Nnaemeka Ikegwuonu is the founder of ColdHubs, a company in Nigeria that is providing solar-powered and natural refrigerant-based walk-in cold rooms to farmers at their farms and local markets.

In a presentation he gave in 2018, he outlined his revenue model as well as his financial figures and projections (see the full video here).

ColdHubs charges its customers $0.50 USD to store one 20kg plastic crate of produce per night in the cold room. Each cold room holds 150 crates. 100% utilization is equal to $75 USD per day or $27,375 USD per year. The financials that Nnaemeka presented in one of his slides are shown below:

Total No of cold rooms5151930
Total crate inventory7502,2502,8504,500
% of crates used70%70%80%80%
Rental rates per crateUS$0.32US$0.50US$0.50US$0.50
Operational costsUS$4,800US$12,250US$9,600US$23,900
Total ExpensesUS$24,950US$50,050US$61,300US$84,400
Net IncomeUS$7,180US$123,200US$307,700US$443,000
From Nnaemeka Ikegwuonu’s ColdHubs presentation on October 2, 2018 on Youtube

In addition, the equipment is solar-powered and uses natural refrigerants. This reduces the risk and exposure that the business would have to high electricity costs or the environmental regulation of HFC refrigerants.

For those who have the funds and can invest, Nnaemeka’s ColdHubs operation shows that there can be a clear path to making a return on the investment while at the same time reducing postharvest loss and increasing income for farmers and their surrounding communities.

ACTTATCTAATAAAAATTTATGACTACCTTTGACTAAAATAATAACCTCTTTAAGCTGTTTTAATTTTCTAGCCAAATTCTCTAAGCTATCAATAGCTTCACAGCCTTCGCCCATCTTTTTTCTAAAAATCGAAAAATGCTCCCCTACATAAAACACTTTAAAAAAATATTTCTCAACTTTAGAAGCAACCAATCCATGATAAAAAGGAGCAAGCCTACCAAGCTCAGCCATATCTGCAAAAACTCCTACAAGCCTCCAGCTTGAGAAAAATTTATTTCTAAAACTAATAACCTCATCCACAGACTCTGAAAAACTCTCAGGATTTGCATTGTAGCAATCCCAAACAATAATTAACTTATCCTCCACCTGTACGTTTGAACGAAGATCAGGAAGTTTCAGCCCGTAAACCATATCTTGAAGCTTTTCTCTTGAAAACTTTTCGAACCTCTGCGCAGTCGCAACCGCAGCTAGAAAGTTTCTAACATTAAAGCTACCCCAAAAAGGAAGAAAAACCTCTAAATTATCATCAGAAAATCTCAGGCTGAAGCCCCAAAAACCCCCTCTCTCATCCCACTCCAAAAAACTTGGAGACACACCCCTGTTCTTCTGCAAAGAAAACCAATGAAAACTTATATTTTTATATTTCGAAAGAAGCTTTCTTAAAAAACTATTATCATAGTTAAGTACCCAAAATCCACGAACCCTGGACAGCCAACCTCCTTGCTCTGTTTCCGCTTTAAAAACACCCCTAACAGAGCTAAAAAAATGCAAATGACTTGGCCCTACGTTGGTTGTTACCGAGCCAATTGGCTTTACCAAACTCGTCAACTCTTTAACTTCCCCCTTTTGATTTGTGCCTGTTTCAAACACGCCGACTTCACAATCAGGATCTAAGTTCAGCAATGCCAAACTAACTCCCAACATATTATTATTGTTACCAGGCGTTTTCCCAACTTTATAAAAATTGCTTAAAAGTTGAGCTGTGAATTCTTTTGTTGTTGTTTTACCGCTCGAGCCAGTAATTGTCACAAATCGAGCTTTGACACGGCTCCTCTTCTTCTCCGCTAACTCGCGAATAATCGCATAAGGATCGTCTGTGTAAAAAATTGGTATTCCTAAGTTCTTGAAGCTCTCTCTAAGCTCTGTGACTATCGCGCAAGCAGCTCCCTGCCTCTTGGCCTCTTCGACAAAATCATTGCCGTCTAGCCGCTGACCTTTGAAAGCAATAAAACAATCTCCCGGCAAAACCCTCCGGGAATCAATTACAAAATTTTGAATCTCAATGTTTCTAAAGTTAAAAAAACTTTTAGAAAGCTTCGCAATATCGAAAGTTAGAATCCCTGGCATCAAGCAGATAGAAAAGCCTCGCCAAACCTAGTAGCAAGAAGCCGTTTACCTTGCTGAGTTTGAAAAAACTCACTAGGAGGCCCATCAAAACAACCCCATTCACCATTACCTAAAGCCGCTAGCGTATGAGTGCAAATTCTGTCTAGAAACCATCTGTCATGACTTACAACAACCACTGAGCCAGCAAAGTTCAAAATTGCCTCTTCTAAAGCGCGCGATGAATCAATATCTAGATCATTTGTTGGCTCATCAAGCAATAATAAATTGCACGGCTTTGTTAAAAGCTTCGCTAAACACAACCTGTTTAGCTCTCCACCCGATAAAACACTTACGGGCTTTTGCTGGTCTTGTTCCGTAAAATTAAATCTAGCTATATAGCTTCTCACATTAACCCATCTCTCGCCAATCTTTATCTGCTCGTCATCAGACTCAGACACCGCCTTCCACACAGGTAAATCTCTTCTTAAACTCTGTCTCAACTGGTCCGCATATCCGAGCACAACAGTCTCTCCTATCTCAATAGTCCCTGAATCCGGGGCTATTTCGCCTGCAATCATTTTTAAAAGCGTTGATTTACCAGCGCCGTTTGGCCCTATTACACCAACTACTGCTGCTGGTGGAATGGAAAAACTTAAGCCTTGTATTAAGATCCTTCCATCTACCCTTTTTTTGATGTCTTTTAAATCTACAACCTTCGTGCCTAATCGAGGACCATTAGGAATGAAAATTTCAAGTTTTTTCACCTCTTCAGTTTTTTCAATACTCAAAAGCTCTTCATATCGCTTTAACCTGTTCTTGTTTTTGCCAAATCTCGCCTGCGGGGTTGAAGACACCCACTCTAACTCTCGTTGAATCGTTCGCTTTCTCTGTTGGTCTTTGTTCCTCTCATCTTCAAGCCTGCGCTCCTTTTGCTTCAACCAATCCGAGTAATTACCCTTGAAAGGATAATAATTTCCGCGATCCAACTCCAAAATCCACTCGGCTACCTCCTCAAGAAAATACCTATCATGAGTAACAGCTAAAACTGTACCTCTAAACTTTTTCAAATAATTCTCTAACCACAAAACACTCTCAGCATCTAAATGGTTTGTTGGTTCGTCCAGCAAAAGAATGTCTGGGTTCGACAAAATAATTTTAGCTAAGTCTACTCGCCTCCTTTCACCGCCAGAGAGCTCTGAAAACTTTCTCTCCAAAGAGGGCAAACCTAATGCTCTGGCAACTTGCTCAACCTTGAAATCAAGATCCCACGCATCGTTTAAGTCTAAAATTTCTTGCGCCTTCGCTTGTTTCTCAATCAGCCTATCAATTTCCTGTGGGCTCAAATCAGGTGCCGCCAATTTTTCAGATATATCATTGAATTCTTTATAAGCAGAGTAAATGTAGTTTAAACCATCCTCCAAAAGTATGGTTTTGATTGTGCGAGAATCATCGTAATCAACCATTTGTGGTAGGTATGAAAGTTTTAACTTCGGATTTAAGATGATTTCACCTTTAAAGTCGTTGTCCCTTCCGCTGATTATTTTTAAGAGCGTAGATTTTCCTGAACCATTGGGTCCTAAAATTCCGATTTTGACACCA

Solar-powered walk-in cold room business ColdHubs was featured in this video as a prize-winning implementer of the Cooling as a Service business model for smallholder farmers in Nigeria.

More training and components will be needed

The Department of Agriculture pointed out, however, that there will still be need for a local network of supporting technicians and equipment components in order to make sure the cold storage equipment can be properly serviced and maintained after it is installed.

The Cold Chain Innovation Hub project aims to help fill this gap by providing training and certification on cold storage refrigeration technologies. Our physical training and exhibition space is set to open soon at the TESDA Regional Training Center NCR in Metro Manila. The space will have actual equipment on-site with technical experts available for training later this year.

To stay updated on the latest updates, make sure to sign up for our newsletter. You can also check out our “Solar Cooling for the Food Cold Chain” webinar, where we go into detail about how solar energy can be used to power a cold storage equipment for the food cold chain in the Philippines.